Pint of milk
4oz butter
8oz brown sugar
8oz mixed raisins, sultanas, currants
2tsp spice (cinnamon, coriander, cumin – or the commercial ready-mixed spice)
2 eggs
A little nutmeg

Break up the bread and let it soak in the milk in a large bowl. Heat oven to 180C (gas mark 4). Add the raisins etc and mix everything together vigorously with the butter (which you might want to melt a little in the microwave to ease things), and the sugar and spice. Any small children will enjoy this mixing, if you need help, and don’t mind some of the mixture being spread over the work surface and adhering to your clothes.

Beat the eggs and mix in well. Put the whole lot into one or more greased shallow ovenproof dishes. Bake for around 45 minutes or until set.

Delicious and evocative, hot or cold. Evocative for me, anyway.

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Food Of Love – Corn Chowder

Some years ago I had an idea for a kind of cookery book memoir, telling stories about events associated with some of my favourite dishes. A bit like ‘Fever Pitch’, but with food instead of football.

In the event, it proved harder to write than I thought, and other people got in first with similar books. But some recipes and events stuck with me. Here is the first, which sets the scene for others to come, explaining why for me cooking and emotion are so closely linked.

Anyway, enough preamble. This story is called

‘The Corn Chowder of Love’

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And Finally…Songs To Play At My Funeral – Part 3

IT’S TAKEN ME A WHILE to conclude my list of funeral songs (see 14 and 23 June). I fear it risks becoming a bit self-indulgent. And it’s emotional. So let’s wrap it up here.

Last time, I wrote about last times, specifically the difficulty of knowing when something actually is the last time. I suppose, in the scheme of things, when I come to meet my maker it won’t matter too much whether I listened to “You Can’t Always get What You Want” a month before, a year before or that very morning. Maybe I could even play it as I go (you could do a lot worse). I don’t suppose it would make a difference.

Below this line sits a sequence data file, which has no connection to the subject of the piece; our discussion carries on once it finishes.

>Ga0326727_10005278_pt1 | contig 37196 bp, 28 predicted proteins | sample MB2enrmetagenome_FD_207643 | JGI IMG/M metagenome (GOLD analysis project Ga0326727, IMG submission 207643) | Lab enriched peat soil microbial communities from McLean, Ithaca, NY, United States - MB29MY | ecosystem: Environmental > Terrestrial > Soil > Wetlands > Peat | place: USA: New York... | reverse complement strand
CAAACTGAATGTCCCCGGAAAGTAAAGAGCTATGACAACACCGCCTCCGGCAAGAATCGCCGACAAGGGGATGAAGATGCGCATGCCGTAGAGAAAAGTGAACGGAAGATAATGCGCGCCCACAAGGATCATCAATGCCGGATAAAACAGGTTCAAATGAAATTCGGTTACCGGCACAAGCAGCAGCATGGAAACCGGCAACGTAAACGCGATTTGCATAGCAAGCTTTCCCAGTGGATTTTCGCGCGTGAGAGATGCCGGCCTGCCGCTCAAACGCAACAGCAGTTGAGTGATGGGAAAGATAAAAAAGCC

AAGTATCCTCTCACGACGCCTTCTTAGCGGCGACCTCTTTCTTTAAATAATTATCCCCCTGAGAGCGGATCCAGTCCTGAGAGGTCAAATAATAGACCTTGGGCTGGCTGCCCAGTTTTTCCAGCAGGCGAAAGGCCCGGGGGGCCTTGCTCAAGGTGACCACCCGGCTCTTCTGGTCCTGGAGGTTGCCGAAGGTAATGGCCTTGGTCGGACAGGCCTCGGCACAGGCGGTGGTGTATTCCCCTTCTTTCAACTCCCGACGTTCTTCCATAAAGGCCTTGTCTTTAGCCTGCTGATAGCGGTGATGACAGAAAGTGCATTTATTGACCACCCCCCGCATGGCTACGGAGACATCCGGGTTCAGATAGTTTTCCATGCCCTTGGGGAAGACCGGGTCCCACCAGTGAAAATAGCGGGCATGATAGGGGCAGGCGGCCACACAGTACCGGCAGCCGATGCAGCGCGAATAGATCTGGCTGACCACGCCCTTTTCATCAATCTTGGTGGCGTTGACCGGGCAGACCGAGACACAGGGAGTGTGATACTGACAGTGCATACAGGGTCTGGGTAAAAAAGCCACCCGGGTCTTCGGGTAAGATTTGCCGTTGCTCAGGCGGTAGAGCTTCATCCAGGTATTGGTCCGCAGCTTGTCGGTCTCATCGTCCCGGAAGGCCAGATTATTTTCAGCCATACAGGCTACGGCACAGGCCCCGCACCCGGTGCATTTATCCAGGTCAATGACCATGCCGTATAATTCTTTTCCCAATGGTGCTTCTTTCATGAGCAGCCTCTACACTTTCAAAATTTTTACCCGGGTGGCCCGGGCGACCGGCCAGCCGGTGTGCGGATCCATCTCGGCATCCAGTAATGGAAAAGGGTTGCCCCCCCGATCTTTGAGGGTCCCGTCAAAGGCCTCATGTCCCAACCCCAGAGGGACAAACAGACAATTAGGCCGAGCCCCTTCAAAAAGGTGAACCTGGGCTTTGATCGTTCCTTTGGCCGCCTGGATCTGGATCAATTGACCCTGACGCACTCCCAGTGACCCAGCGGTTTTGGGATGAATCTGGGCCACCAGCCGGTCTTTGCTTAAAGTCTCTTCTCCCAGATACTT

It isn’t so much that I may not listen to some of my favourite music many more times in my life, though that of course is bad enough. It is more that I will never know the last time that I hear some of my most treasured musical moments. That makes me sad. It’s hard enough facing up to the idea of your own mortality. But if you have to face going, you want to say goodbye to the people and things you loved.

If I was dying, I’m sure I’d want some extra time in order to play all my favourites again, and to seek out those potentially great albums I never got round to hearing. Life seems unlikely to grant such a neat ending. But the alternative would involve playing “Desolation Row” every day, along with hundreds of other classics. That doesn’t seem terribly practical either.

And obviously, if all I cared about was the music, that would make me a bit of a saddo. Even more so than I actually am. Of course, what makes the music special is often its association with the memories of people you love. Here then, to end, are some songs that get on my list because of the people they make me think about.

10. Smile – The Jayhawks

For my son, who heard this while still in the womb, as a heavily pregnant Laura came with me to see the Jayhawks in London. And who as a baby would fall asleep instantly if you played this, however fractious he was.

And because it was the song Laura was listening to on headphones in her hospital bed when I brought Sam from the special care unit, and she saw her baby properly for the first time (having been away on wings of sedation when he was delivered by caesarian section).

11. Girls Just Wanna Have Fun – Cyndi Lauper

For my older daughter, Kate, who sang this with me at a karaoke session on a caravan park in Scotland when she was six years old. (We also did Puff the Magic Dragon, but that has less appeal. Although there is that charming reggae version by Gregory Isaacs…)